Some employers take the money out of your pay for health insurance premiums before it is subject to income tax. In this case, you will not be able to use any portion for a tax deduction. This is because you have already been relieved of taxation. A secondary tax benefit for the same money would not make any sense.

– 10 Percent AGI Applies to Everyone in 2017

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Any qualified medical expenditure and premium payment can be used as a tax deduction, but the 10 percent of Adjusted Gross Income (AGI) applies to everyone in 2017. It used to be 7.5 percent and even until recently remained this percentage if you had a spouse that was at least 65.

The over-65 exemption will end after the tax filing season for 2016 has ended, and the 10 percent AGI rule will apply for every American.

Your medical and premium expenses have to be over this amount of your income to qualify for tax deductions.

Self-Employed and Sole Proprietorship Businesses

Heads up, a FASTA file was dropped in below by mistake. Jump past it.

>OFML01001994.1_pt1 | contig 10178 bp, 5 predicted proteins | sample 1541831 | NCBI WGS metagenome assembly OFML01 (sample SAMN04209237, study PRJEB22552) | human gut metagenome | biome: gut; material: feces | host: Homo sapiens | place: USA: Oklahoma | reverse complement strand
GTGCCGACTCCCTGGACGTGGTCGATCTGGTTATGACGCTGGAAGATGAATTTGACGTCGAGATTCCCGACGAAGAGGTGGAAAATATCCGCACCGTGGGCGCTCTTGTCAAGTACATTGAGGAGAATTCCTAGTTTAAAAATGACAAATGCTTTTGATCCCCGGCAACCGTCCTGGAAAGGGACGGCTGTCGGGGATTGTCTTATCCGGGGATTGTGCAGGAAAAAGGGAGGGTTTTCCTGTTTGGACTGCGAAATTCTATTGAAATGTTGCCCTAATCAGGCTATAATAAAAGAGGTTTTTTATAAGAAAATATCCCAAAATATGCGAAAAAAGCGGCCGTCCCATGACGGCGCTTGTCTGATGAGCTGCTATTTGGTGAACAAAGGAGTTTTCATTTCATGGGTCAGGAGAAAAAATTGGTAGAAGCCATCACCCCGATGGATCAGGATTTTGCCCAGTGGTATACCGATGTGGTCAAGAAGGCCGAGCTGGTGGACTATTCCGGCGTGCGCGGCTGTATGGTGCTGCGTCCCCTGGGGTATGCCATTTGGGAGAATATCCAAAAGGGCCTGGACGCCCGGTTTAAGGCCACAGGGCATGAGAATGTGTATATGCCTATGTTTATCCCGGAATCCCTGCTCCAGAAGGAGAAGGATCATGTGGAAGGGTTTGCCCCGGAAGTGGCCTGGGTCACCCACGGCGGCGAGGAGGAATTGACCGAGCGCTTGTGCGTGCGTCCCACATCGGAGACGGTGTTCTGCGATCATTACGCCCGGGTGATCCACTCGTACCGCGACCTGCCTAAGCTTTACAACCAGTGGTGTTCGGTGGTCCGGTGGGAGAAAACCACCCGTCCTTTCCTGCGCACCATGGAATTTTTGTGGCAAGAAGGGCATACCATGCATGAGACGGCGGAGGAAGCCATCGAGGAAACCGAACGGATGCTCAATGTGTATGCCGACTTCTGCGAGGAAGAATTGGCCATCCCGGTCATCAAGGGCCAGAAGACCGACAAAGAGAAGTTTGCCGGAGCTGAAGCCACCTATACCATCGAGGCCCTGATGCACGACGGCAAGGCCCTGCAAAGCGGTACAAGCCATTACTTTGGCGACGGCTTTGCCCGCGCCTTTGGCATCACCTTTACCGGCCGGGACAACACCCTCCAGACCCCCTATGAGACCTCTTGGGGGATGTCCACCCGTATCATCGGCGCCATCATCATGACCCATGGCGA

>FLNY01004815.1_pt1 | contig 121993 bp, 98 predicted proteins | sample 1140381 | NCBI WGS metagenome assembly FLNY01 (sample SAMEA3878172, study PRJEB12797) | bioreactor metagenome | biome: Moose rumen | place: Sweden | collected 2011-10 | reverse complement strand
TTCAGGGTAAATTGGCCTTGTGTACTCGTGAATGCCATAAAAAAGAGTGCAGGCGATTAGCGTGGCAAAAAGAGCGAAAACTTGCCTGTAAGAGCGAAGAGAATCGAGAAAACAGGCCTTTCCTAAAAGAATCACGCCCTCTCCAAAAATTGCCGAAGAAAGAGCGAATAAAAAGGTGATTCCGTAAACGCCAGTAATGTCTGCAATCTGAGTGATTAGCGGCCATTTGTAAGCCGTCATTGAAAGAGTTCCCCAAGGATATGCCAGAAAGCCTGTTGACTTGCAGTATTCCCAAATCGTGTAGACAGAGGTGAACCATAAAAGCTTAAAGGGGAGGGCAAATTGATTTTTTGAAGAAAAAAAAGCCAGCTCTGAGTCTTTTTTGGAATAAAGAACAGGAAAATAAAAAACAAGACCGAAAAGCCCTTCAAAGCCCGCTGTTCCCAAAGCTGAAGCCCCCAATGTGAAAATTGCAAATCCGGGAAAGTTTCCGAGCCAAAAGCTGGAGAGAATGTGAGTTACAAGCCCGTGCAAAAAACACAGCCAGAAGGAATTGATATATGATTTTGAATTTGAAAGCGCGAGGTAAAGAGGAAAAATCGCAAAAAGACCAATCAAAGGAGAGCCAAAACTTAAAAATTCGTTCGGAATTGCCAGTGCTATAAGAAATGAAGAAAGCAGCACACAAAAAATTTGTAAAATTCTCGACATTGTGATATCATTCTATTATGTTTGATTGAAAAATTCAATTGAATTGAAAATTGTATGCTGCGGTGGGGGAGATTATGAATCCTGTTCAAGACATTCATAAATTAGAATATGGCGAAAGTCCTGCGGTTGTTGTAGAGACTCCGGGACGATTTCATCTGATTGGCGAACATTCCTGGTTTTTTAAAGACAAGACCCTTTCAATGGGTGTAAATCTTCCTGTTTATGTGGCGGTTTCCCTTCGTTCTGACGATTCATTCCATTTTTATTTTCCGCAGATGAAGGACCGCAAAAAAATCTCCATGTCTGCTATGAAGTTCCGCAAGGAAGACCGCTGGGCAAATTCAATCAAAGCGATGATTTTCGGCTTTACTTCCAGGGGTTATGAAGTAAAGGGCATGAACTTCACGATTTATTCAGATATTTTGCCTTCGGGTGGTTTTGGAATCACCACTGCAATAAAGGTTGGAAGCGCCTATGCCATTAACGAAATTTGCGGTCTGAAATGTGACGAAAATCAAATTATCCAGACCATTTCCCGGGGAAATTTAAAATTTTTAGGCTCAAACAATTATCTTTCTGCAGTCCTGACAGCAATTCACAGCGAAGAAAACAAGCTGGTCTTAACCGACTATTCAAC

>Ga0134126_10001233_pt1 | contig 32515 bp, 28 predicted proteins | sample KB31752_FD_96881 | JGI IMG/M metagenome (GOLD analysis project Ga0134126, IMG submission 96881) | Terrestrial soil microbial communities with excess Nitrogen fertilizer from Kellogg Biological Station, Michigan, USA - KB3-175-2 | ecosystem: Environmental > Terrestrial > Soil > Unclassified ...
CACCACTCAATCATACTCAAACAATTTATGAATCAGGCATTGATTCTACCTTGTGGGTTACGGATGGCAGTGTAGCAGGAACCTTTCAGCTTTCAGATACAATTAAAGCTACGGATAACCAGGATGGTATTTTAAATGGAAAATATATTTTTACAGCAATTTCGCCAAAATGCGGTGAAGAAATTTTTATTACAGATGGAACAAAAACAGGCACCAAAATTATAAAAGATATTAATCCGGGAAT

There are additional tax savings benefits for those that are in business and are having to bear most of the health insurance cost for their desired plan. It must be a situation in which you cannot benefit from being a part of an employer-sponsored health plan through a spouse. You have to probably be paying for an active plan during the calendar year.

– 10 Percent AGI Does Not Apply

The tax deduction you are eligible for is not one of gaining tax back that has been previously paid. The purchase of health insurance for the self-employed is considered a limit to your overall income. In this way, you are provided a relief even without itemization. You do not fall under 10 percent AGI rule and ALL medical expenses count towards reducing income and providing a better deduction.

– All Expenses Incurred Count Up to the Amount of Income Made

Make sure to include all portions of premiums you pay, even through the ACA marketplace. There is a limitation on the amount that can be claimed. If your company operated at a loss you will not be able to ask for deductions. You are limited up to the amount of income your company generated.